Research continues to investigate the influence of mental health on risky drinking and DUI offense. Evidence suggests that people with “internalizing” disorders tend to drink to cope with negative emotions, whereas those with “externalizing” disorders are more likely to drink in response to positive situations.
This week’s DRAM reviews a study that examined the influence of externalizing and internalizing disorders on first time DUI offenders’ risky drinking and perceived ability to control their drinking in different situations (Schlauch, O’Malley, Rounsaville, & Ball, 2012).
- 292 first-time DUI offenders completed questionnaires about internalizing and externalizing disorders, as well as coping self-efficacy (i.e., their perceived ability to control their drinking in different high-risk situations).
- Internalizing disorders included depression, anxiety and other disorders of negative emotionality. Externalizing disorders included conduct disorder, antisocial personality and other disorders of impulse control.
- The coping self-efficacy measured the participant’s perceived ability to cope without drinking in negative and positive situations.
- Negative situations, i.e.: “If I felt that I had let myself down”
- Positive situations, i.e.: “If I were enjoying myself at a party and wanted to feel even better”
- Researchers assessed problematic alcohol use with the Time Line Follow-Back method (TLFB: Sobell & Sobell, 1992), as well as the Addiction Severity Index (ASI: McClellan, Luborsky, O’Brien, & Woody, 1980). For analyses, they calculated the alcohol use score on the ASI, as well as how many days in the past 3 months participants drank heavily (i.e., >3 drinks for women; >4 drinks for men).
- Researchers used structural equation modeling to assess the direct and indirect relationships between variables.
- Within the full model, the relationship between internalizing disorders and perceived ability to cope without drinking in negative situations was significant. There was no significant relationship between internalizing disorders and coping efficacy in positive situations or problematic alcohol use (see Figure).
- In the full model, externalizing disorders were significantly related to coping self-efficacy in both positive and negative situations, but not problematic alcohol use.
- Despite the absence of direct relationships between internalizing and externalizing disorders and problematic alcohol use, both dimensions related indirectly to problematic alcohol use through coping self-efficacy.
- Participants with high scores on internalizing were less able to cope without drinking in negative situations, which, for these participants, predicted problematic alcohol use.
- Participants with high scores on externalizing were less able to cope without drinking in positive situations, which, for these participants, predicted problematic alcohol use.
Figure. Summary of direct and indirect effects of behavioral dimensions, expectations and reported problematic alcohol use. *=p<.01; **= p<.05; Positive situations= perceived ability to cope without drinking in positive situations; Negative situations= perceived ability to cope without drinking in negative situations. Note: Internalizing, externalizing, and problematic alcohol use were all latent variables- composites constructed from multiple measures. Click image to enlarge.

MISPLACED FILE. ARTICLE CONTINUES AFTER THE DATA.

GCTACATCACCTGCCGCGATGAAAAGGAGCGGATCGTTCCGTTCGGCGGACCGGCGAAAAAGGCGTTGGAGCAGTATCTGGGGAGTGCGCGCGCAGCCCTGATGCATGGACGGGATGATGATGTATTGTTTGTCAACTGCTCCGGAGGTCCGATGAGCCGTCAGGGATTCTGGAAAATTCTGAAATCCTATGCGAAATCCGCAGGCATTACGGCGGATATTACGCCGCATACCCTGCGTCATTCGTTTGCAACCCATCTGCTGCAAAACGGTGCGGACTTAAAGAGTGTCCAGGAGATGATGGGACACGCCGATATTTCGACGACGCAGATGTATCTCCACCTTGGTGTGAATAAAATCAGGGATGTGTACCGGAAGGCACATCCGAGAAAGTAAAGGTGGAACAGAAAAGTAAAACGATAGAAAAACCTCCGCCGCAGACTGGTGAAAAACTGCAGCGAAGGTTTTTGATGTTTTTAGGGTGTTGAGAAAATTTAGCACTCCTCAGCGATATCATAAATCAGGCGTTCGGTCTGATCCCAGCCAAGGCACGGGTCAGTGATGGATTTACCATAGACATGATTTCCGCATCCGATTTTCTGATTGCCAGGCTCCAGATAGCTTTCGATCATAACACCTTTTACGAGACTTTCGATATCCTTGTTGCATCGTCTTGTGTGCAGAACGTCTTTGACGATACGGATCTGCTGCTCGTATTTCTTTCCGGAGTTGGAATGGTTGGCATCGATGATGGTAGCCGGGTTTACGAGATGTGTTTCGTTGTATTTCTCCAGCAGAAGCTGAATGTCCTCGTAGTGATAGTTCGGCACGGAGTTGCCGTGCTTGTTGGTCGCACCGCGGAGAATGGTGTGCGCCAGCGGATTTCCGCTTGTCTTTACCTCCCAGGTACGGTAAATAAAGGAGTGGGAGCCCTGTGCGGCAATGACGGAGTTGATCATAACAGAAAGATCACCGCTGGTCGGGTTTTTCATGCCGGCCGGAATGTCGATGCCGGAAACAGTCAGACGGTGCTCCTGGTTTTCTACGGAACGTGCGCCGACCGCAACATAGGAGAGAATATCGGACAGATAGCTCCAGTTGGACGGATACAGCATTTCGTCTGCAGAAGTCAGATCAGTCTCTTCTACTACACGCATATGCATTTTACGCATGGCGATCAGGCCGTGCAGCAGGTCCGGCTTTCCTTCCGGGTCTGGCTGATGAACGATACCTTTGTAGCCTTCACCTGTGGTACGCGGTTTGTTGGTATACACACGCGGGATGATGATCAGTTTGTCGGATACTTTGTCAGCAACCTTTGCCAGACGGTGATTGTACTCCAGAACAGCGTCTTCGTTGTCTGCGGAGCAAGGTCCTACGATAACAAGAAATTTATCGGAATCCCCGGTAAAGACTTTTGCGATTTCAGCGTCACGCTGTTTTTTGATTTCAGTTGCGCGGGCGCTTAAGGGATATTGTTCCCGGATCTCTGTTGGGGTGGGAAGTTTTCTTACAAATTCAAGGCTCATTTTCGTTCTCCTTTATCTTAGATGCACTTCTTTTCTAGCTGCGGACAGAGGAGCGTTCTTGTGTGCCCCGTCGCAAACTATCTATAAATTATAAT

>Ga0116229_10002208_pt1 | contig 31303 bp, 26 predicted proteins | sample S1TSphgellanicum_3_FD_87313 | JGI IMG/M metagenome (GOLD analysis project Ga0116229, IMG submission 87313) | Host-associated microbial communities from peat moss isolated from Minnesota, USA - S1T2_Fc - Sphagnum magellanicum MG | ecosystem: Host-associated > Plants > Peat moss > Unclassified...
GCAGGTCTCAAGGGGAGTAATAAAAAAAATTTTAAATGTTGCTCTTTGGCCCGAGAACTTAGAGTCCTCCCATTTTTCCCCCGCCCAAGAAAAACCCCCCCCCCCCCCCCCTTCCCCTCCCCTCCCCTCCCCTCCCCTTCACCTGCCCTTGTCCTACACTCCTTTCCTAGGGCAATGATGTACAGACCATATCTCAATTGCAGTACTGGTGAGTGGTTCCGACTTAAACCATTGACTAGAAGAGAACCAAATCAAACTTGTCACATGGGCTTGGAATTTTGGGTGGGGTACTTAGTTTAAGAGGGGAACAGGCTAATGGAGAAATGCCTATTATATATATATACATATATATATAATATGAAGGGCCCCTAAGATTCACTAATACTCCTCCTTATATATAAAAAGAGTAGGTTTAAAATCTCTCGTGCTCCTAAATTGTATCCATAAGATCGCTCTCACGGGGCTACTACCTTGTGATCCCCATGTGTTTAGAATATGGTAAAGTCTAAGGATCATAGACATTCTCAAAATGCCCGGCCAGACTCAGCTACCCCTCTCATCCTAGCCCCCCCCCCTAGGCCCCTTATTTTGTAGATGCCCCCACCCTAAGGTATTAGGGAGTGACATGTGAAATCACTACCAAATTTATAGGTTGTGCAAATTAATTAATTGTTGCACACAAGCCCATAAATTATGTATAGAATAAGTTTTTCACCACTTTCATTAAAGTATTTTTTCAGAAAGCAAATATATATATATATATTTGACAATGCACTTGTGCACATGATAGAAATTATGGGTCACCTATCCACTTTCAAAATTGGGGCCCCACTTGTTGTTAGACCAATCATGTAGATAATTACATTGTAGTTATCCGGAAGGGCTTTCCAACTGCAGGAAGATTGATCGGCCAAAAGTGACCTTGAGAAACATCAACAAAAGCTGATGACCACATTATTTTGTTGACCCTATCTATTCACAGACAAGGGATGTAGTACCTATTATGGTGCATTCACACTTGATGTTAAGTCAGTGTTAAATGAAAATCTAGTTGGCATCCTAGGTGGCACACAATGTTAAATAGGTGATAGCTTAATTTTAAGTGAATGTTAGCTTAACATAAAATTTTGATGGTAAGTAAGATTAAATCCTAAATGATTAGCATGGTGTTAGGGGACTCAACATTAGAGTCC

- This was a correlational study, and did not assess causality between the variables of interest. The model did not allow for the effects of risky alcohol use on behavior; for example, problematic alcohol use could potentially lead to or exacerbate anxious or conduct-disordered behavior.
- Although the Time Line Follow-Back method is validated and widely used, retrospective self-report might differ from actual drinking behavior.
Despite evidence that psychiatric disorders are linked to DUI offense (Shaffer et al., 2007), we still do not know much about different pathways that might lead people to offend. This study suggests that DUI offenders with different types of disorder (i.e., internalizing vs. externalizing) might drink and drink to excess for different reasons. Future research is needed to determine how these different drinking pathways might influence DUI recidivism and severity.
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McClellan, T.A., Luborsky, L., Woody, G.E., & O’Brien, C.P. (1980). An improved diagnostic evaluation instrument for substance abuse patients: The Addiction Severity Index. The Journal of Nervous and Mental Disease, 168(1), 26-33.
Schlauch, R.C., O’Malley, S.S., Rounsaville, B.J., Ball, S.A. (2012). Internalizing and externalizing dimensions and alcohol use in first time DWI offenders: Indirect effects through coping self-efficacy. Psychology of Addictive Behaviors, 26(1), 133-139.
Shaffer, H.J., Nelson, S.E., LaPlante, D.A., LaBrie, R.A., Albanese, M., & Caro, G. (2007). The epidemiology of psychiatric disorders among repeat DUI offenders accepting a treatment-sentencing option. Journal of Consulting and Clinical Psychology, 75(5), 795-804.
Sobell, M.B., Sobell, L.C. (1992). Time line follow-back: A technique for assessing self-reported ethanol consumption. In J. Allen & R. Litten (Eds.), Measuring alcohol consumption: Psychosocial and biochemical methods (41-72). Totowa, NJ: Hummer Press.